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Sonia Boyce feeling her way to freedom as the UK’s artist in Venice

The first Black woman to represent the UK at the world’s leading art festival calls us to imagine what freedom looks like

Gilane Tawadros
22 May 2022, 6.00am

Sonia Boyce in front of the British Pavilion in Venice

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Cristiano Corte/British Council. All rights reserved

The singers are tentative at first, letting the sound out softly and gently. There are three of them, headphones on, leaning into microphones in London’s Abbey Road recording studios. They are guided in their efforts by the composer Errollyn Wallen. “Imagine you’re lions,” she tells them. The three Black women vocalists growl into the microphones.

Sitting on crystal-shaped golden blocks in the first, largest room of Sonia Boyce’s installation, the art-world audience in the British pavilion at this year’s Venice Biennale has never witnessed a spectacle like this. As the three singers – Poppy Ajudha, Jacqui Dankworth and Tanita Tikaram – build to a climax on their video screens, the audience has unwittingly become part of the performance: protagonists on the stage that the artist has set, enveloped in glistening, tessellated wallpaper she has designed and surrounded with more of the crystal-like gold blocks, some arranged as seats, others cascading from above.

Sonia Boyce's installation 'Feeling Her Way' at the British Pavilion at the Venice Biennale 2022, featuring four performers - Errollyn Wallen, Tanita Tikaram, Poppy Ajudha, Jacqui Dankworth

The first room of Sonia Boyce's installation, featuring Errollyn Wallen, Tanita Tikaram, Poppy Ajudha and Jacqui Dankworth

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Cristiano Corte/British Council. All rights reserved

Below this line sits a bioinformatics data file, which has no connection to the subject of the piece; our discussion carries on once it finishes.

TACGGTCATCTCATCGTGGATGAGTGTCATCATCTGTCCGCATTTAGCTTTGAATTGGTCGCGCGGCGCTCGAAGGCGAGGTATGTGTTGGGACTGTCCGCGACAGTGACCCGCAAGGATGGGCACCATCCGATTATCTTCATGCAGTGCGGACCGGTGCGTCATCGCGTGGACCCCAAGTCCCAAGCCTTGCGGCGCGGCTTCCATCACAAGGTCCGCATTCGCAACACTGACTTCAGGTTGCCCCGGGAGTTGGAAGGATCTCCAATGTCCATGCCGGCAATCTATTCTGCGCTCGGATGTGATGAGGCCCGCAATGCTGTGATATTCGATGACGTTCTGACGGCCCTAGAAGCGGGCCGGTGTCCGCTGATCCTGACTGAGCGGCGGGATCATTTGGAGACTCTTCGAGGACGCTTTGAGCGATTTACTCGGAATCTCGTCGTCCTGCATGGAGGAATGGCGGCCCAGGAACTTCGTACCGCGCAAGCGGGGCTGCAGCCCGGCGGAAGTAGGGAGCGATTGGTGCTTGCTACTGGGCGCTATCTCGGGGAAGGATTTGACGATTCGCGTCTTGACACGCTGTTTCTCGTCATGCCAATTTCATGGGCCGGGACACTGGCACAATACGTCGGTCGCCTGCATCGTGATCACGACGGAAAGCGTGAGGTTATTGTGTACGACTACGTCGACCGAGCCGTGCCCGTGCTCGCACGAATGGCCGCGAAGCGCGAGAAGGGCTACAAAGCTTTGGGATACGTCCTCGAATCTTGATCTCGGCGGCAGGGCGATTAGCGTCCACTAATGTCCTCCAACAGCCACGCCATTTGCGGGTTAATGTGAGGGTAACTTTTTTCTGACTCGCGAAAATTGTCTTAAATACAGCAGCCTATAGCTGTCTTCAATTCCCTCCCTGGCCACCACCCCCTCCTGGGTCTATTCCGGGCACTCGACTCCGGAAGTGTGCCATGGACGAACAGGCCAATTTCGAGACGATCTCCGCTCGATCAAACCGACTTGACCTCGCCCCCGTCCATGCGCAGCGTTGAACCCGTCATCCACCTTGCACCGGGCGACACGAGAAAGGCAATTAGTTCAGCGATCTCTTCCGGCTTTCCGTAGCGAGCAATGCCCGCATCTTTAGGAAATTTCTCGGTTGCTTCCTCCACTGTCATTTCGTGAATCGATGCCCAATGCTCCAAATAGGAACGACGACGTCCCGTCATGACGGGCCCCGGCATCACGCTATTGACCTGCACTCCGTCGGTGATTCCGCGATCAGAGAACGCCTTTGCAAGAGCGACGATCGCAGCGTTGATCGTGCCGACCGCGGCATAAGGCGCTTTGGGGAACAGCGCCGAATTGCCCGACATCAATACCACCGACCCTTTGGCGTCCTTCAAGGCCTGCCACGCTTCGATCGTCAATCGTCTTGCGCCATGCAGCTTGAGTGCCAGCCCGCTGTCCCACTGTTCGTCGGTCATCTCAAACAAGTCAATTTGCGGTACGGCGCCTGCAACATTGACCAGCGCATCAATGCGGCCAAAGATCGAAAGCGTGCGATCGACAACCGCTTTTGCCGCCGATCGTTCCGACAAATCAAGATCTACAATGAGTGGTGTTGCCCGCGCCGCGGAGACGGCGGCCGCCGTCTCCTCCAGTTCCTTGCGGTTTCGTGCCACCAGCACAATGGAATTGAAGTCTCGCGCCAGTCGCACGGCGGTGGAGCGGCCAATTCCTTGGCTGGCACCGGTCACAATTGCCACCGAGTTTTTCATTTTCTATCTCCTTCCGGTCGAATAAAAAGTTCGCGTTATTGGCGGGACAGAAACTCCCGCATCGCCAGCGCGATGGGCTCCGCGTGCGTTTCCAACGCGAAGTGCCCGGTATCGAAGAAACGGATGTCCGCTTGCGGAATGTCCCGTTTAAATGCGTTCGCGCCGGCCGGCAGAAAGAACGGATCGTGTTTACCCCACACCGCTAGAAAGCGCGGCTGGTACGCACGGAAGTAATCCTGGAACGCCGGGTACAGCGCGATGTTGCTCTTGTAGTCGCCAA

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Much has been said about Boyce’s selection as the first Black woman to represent the UK at the world’s leading international art festival in its 113-year history – so much that it has threatened to eclipse discussion of her work as one of the most important artists working in the UK today. That status is still higher since she became the first British artist to be awarded the Golden Lion for the best national contribution to the festival since Bridget Riley won the accolade in 1968.

Building on themes that have preoccupied her over a number of years, Boyce’s installation for the British pavilion in Venice raises questions about how we understand Britishness; who is included or excluded from our national stories; and how, in the wake of the pandemic and the Black Lives Matter movement, we negotiate difference and what we understand by freedom?

At the inauguration of her exhibition, Boyce was making a speech to the crowd assembled at the foot of the pavilion’s steps when she paused momentarily and said: “I am looking out at all these amazing Black British women artists. They should be standing here. Let’s make sure they are.”

This year’s Venice Biennale makes that seem possible. Of the 200 artists who the curator Cecilia Alemani is showing in the main exhibition, the vast majority are women. For the first 100 years of the main exhibition, only about 10% of artists were women, not rising to about 50% until 2019. Alemani’s show is approximately 90% women.

Next door to the British pavilion, the French-Algerian artist Zineb Sedira, a close friend of Boyce, is representing France – although she could equally have represented the UK, having studied at art school in Britain, lived in Brixton, south London, for a number of decades and been an active and important part of the community of Black women artists in the UK.